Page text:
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renewal, and feeding the pain

April 4th, 2010 | 12 Comments »

Our life can be marked by our losses, which often can be more defining than the days that take our breath away. A loss in life is like running smack into a brick wall, after which you shake off the tweeting birds floating around your head and look around at what’s landed in your path. There is no more going forward as you have been; it’s time to look to either side and determine which is the next best step, choosing your new direction, heading off into the unknown. But sometimes those brick walls of life stop us cold. We had no idea it was coming and it’s frozen us in time, unable to shift our direction and find the new normal. We sit in front of it and stare, uncomprehending this change that we don’t want, and didn’t ask for.

I’ve had times like that. Bad times that have stopped me senseless. I lost my sister in 1991, my Mom in 1994. Both times it was so numbing that I simply sat down, right where I was, and hardly budged. I got stuck a lot in those days, and held big-time pity parties for myself complete with isolation, junk food binges, too much alcohol, or worse, something stronger. I lost a lot of time that I’ll never get back.

This loss was much different, as I had seen it coming for some time. But it didn’t hurt any less. Even with Mike and Griffin right there with me in the Vet’s office, as I held Harmon and felt him slip into an eternal sleep, it was the loneliest feeling I think I have ever known. The past 17 years flashed through my head; every little thing about him that endeared him to me, from the first glimpse of his face to his final day. He was such a part of me that I can’t even imagine how long it will take to stop looking around the house for him. Seventeen years is a very long time. Griffin has never known his life without this big orange cat. I can’t remember much about mine before he came along.

But we move on. We have no choice. And in the days following our loss, I was overcome with urges to eat foods I hadn’t touched in years. The need to cover the pain became very real, and yet none of my old coping mechanisms were still in place and I had to just let the pain seep out of me. It gripped me so hard that it left me physically gasping for air. I had no appetite, but ate mechanically. Nothing had any taste. I wept often, and uncontrollably. I craved fried foods, greasy burgers, heavy pizza, drinks with funny names, being prone under a pile of blankets and more isolation than is humanly wise. I was staring at yet another brick wall and the only thing I knew how to do with pain like this was collapse and disappear from life again.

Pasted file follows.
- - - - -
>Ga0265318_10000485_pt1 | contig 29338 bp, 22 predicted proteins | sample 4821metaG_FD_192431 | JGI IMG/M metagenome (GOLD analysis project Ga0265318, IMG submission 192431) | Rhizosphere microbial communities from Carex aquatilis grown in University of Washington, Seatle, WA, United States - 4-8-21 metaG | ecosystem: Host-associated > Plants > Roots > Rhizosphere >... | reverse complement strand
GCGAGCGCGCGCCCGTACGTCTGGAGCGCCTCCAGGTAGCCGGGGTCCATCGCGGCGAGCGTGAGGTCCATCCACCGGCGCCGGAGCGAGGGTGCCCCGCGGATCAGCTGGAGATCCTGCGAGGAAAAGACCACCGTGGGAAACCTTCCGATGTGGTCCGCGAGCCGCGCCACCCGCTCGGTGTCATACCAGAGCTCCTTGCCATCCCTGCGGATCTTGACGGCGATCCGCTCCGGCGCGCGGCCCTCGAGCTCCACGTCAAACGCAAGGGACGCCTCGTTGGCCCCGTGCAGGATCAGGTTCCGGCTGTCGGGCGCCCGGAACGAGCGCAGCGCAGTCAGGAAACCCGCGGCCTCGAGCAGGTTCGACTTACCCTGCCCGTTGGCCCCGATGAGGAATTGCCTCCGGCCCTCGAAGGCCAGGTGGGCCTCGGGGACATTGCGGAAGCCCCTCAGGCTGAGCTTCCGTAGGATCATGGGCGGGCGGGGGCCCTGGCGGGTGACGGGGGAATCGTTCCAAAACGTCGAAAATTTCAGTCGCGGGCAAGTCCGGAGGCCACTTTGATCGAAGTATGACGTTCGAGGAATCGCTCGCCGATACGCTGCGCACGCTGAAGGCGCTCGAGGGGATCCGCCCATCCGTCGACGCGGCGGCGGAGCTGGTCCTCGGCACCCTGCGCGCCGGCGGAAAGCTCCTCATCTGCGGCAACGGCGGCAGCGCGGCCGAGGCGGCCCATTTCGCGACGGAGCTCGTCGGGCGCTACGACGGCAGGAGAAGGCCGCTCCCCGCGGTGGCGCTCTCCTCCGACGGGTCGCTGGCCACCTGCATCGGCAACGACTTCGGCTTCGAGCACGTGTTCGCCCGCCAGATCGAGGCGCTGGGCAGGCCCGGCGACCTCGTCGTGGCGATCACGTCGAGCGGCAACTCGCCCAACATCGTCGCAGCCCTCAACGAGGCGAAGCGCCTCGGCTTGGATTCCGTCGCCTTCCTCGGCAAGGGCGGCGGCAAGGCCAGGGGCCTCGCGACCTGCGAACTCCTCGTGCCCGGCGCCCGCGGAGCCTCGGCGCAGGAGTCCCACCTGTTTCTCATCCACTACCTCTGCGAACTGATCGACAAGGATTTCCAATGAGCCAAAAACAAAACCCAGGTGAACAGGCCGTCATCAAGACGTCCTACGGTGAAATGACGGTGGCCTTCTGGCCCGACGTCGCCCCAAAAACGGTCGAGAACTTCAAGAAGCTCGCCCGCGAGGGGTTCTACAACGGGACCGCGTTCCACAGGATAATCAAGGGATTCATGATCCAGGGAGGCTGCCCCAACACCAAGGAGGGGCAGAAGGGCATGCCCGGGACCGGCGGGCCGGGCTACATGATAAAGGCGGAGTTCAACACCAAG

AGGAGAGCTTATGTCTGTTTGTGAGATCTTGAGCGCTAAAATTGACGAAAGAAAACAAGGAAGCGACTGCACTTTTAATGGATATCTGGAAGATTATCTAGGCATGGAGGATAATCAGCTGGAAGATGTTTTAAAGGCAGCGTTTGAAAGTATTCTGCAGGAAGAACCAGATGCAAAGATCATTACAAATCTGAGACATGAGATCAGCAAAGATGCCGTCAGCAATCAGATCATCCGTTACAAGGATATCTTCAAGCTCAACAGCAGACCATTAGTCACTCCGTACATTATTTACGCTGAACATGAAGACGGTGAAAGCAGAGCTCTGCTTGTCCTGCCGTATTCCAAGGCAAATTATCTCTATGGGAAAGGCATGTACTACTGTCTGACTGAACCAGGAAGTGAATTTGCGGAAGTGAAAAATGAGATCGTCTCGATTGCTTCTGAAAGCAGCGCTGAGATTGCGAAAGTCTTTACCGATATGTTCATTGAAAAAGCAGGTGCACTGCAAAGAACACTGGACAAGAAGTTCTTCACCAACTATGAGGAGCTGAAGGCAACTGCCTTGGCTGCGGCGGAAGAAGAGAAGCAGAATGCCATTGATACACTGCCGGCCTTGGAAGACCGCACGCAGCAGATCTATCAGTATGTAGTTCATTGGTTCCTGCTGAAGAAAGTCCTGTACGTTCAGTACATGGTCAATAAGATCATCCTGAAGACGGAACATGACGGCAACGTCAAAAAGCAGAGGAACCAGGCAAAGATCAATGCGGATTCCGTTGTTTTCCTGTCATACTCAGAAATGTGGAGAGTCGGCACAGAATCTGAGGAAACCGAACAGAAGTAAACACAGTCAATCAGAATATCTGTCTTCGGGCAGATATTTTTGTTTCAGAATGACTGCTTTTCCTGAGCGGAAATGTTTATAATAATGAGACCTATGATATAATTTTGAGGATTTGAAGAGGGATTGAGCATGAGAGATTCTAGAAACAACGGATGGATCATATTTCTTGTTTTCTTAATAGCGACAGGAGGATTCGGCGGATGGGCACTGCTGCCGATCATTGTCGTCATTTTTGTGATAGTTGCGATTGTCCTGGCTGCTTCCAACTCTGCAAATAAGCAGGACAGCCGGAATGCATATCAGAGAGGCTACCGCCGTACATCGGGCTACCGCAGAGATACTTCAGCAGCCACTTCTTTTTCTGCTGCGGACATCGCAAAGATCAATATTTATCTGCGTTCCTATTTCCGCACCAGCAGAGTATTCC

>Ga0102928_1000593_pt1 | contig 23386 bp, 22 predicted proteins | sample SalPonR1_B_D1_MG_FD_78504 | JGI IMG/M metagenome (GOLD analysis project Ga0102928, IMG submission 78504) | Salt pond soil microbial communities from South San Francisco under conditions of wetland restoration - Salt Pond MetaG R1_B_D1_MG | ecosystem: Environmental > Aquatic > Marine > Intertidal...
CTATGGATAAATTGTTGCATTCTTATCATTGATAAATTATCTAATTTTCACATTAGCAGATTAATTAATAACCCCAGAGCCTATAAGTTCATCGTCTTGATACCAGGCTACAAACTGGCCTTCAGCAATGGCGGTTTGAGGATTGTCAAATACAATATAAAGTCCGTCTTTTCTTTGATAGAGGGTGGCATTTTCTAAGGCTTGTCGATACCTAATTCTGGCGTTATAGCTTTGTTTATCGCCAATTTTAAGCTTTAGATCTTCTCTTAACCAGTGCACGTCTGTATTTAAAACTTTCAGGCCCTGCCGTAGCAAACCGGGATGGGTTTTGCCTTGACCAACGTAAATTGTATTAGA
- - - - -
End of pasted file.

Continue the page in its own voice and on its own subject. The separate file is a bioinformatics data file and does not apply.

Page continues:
This is now, however, the kinder and gentler Kate, and after the first acute and tenderly painful days, I realized that I did want food, and was pleased that I wanted good food. And the first dish that I took out and set before my grief was my most favorite Lentils and Farro with Caramelized Leeks. The attention to slowly caramelizing the leeks seemed to almost take my mind off the fact that there was no eager golden-hued face at my feet, weaving in and out of my legs as I stood at the stove. Then copious amounts of this white bean and roasted garlic spread not only had me set for life against vampires, but provided heady aromatic and tasty relief (that photo above should give you some clue as to how critical roasted garlic is in my kitchen). There were more roasted vegetables, despite the warm end to March in Minnesota, a succulent grilled pork tenderloin that I buried under a thick mustard glaze, salads crunchy enough to fill the echo within my heart.

And I baked, because what could soothe one more than homemade scones? Lacking fresh fruit for a Sunday morning treat before a necessary and pleasantly grueling 3.5 mile hike, I gently blended thick fruit preserves with the liquid in my favorite scone recipe, and came up with a delightfully light and flavorful round, studded with chopped pecans and warmly comforting to my tummy. Another batch of Orange-Cardamom Scones sent me skyrocketing into sheer happiness, lush with the crisp citrus scent. The secret to these, I am 100% certain, is the citrus-infused turbinado sugar that filled the interior and decked out the tops. With the crunchy sugar and fresh zest, really, can it go wrong?

And Brownies. Let’s just say that in everyone’s coping arsenal should be a good solid recipe for a Brownie that will calm even the worst of one’s inner storms. Fudgey or cakey, I’m OK with either because where good chocolate therapy is concerned, I’m always a willing participant.